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quarter’s blog has 12 entries from enthusiastic readers. Sample some of these selections while you rest those tired shoveling muscles.
Great description of Alexander Hamilton and wife Eliza, and the historical times they lived through.
Reviewed by Judy Danielson
Don't pick up this book looking for happy endings, characters whom life has treated perfectly, or a life studded with silver clouds -- the things people share on Facebook. Elizabeth Strout and its main character, Lucy Barton, know that "life is lonely and unfair, that only the greatest luck will bring blessings like a long life and a quick death". It is a sad book but perfectly written, seamlessly revealing character and plot, whose tone exactly matches its subject. Its subject is our inarticulateness with those whom we
Reviewed by Betsy Bowen
The latest Maisie Dobbs,
Reviewed by Jane Andrews
Quiet Dell is a novel based on an actual event. In Chicago in 1931, Asta Eicher, mother of 3, is lonely and despairing, pressed for money after the sudden death of her husband. She begins receiving seductive letters from a chivalrous man named Harry Powers who promises to cherish and
Reviewed by Connie Locashio
It was an excellent read and a very compelling story. It is about a boy from a dysfunctional family who leaves and goes away to college and is assigned to write a paper about an old person. Since he has no one in his family he begins his interview at a nursing home with a convicted killer who is dying of cancer. A relationship develops and a mystery about his conviction. I could not put this book down. This was the first novel for Eskens and he has won several awards as a new author.
Reviewed by Lucy DiRenzo
After experiencing the world though the senses of Doerr's characters, it is hard to believe that this is a work of fiction. The realities of WWII, in which the story is centered, are unfortunately quite real.
The greatest thing about this book has to be the characters. Our hero is a girl who is curious, thoughtful, and blind by the age of six. She loves marine biology and asks too many questions. I wouldn't be opposed to having a daughter just like her. And you just know that in spite of everything, she is the kind of person who will find a way through whatever challenges arise.
Many other characters ended up being major contributors to what turns out to be a shimmering web of story. Central was the way in which people affect other people, offering drive and depth to the personalities involved.
The only thing that threatened to slow down the momentum was perhaps a slight heaviness from too much nostalgia, but it could be argued that the nostalgia felt in real life, by those imprisoned, forced to leave their homes, etc.
Reviewed by Sarah Adelberg
An amazing story of a Somalian woman who grew up in several north African countries, and escaped an arranged marriage by making her way to Holland and applying for asylum. She educated herself, learned 4 + languages, graduated from college, served in the Dutch parliament, and left for America when her life was threatened. She has described her experience growing up in the Muslim religion, denounces many of the practices, and has gained an international reputation. Well written - informative - fascinating - well worth reading !!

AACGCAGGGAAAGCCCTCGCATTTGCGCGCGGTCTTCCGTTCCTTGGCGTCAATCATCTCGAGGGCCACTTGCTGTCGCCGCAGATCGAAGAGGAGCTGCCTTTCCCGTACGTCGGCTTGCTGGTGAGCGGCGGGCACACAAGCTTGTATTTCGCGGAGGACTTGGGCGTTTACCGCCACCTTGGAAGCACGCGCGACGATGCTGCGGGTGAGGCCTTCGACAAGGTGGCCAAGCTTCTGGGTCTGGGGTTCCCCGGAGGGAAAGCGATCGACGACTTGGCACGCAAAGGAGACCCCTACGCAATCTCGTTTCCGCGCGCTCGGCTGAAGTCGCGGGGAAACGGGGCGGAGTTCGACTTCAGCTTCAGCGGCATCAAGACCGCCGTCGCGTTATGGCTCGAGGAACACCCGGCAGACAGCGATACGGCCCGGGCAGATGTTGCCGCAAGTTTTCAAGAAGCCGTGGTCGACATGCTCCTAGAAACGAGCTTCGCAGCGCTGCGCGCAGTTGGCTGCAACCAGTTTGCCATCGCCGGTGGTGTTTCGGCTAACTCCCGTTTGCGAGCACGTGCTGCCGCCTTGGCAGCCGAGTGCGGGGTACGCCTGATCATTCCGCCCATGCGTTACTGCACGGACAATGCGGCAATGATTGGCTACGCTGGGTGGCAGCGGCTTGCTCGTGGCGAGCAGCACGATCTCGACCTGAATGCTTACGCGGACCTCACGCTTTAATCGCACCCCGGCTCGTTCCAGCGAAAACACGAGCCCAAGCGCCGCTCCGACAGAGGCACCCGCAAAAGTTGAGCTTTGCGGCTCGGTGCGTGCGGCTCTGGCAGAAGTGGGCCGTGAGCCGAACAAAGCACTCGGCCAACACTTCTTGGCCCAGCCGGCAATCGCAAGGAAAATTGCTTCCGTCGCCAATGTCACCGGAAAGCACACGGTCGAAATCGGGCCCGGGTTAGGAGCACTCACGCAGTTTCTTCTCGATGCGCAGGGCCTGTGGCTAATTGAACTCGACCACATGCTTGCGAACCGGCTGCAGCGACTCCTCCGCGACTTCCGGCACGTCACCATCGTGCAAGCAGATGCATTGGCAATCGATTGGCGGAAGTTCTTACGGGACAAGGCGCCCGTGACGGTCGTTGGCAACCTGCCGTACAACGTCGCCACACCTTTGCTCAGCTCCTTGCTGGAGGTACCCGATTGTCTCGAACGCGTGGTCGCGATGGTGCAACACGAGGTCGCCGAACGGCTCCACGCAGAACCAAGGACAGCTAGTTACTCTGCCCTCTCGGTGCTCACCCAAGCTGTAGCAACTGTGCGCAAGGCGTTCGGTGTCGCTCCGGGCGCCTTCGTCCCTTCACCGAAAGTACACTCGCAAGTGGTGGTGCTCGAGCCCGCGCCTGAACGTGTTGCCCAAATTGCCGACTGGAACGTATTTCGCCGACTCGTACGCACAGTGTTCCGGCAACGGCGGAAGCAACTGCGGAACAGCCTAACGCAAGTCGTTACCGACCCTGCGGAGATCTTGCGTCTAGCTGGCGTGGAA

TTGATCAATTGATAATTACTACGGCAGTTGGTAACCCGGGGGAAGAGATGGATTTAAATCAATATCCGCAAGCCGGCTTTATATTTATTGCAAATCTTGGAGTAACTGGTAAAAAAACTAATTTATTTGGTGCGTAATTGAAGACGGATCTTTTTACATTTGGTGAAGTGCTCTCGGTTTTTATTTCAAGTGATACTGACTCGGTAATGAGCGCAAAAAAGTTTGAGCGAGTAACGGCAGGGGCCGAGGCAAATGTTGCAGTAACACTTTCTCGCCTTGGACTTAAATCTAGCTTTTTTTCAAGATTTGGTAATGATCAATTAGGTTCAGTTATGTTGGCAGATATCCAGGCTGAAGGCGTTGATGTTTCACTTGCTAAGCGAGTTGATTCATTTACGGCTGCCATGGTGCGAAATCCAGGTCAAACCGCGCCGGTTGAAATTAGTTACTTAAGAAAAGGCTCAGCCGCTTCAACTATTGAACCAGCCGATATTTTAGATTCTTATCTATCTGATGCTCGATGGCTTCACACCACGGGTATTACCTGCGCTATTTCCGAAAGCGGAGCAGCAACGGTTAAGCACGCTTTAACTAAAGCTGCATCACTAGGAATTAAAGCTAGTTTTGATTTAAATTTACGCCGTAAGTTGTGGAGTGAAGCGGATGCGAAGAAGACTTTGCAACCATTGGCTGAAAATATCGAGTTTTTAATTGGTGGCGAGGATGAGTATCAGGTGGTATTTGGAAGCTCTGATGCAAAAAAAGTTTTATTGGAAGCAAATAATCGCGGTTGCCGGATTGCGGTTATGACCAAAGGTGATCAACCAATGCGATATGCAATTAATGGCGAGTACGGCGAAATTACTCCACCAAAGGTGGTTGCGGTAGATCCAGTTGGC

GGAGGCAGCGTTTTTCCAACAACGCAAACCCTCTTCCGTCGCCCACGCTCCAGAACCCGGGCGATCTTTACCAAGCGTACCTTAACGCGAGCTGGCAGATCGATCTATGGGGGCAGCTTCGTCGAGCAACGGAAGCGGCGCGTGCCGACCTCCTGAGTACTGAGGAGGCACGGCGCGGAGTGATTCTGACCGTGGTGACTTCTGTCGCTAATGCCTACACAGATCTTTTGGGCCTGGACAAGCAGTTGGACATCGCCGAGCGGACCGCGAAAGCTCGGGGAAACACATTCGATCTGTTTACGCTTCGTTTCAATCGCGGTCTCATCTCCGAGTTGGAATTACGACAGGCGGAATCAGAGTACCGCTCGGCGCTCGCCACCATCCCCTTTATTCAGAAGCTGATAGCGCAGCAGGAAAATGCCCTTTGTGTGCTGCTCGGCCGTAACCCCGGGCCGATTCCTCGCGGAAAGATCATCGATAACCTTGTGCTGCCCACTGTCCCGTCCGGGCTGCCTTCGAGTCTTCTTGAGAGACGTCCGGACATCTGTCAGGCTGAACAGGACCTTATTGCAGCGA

Reviewed by Judy Danielson
No matter where you are on the American political spectrum, this book will give you some perspective on these two opposite beliefs from the landing of the Mayflower to current Senate deadlocks. Woodard put forward the premise that only through perceived fairness of the federal government can we protect our freedom, both economic and civic. This Maine journalist writes a persuasive review on a national stage.
Reviewed by Mary Jean Cowing
H Is For Hawk by Helen Macdonald (Nature Writing/Personal Memoir)
Reviewed by Jim DiRenzo
This new book is about the friendship between Eleanor Roosevelt and an African-American woman several decades her junior. This unusual link fascinated me. Pauli Murray becomes a lawyer, intellectual, and poet and rebel striving throughout her life to bring justice and equality to blacks, the poor, women and others. Eleanor Roosevelt surprises me with her strength of character as she becomes the first chair of the UN Commission on Human Rights, treats all as equals, and is not afraid to stand up for equality in our culture. She and Pauli become fast friends. Better than historical fiction!
Reviewed by Pam Chenea
Being Mortal by Atul Gawande (Non-Fiction)
This can be a very hard book to read, but hang in there. Atul Gawande is a surgeon, professor of medicine, and author. In a way that is both emotionally perceptive and clinically informed, he identifies institutional failures and innovative successes in caring for the aging and terminally ill -- in hospitals; in nursing homes; in assisted care facilities. He doesn't flinch from revealing his profession's sometimes desperate, misguided last-ditch attempts to prolong life. He sees the limits of medicine to provide what we most need -- a rich and meaningful life right up to the end. He speaks of "the art of dying," of aging at home, of hospice, about how to be autonomous yet connected with family, how to close out one's life with grace and dignity. I found it impossible to come away from this book and not be better prepared for my own (needless to say, inevitable) aging and death.
Reviewed by Betsy Connor Bowen
Wonderful description of the evolution of Ruth Bader Ginsburg and Sandra Day O'Connor both as young women growing up, and then as young lawyers confronting restrictions on women. The book then elaborates on how various supreme court decisions have slowly nudged the country into accepting wider roles for both women and men.
Reviewed by Judy Danielson
Young Adults (of All Ages)
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to recommend for the next issue?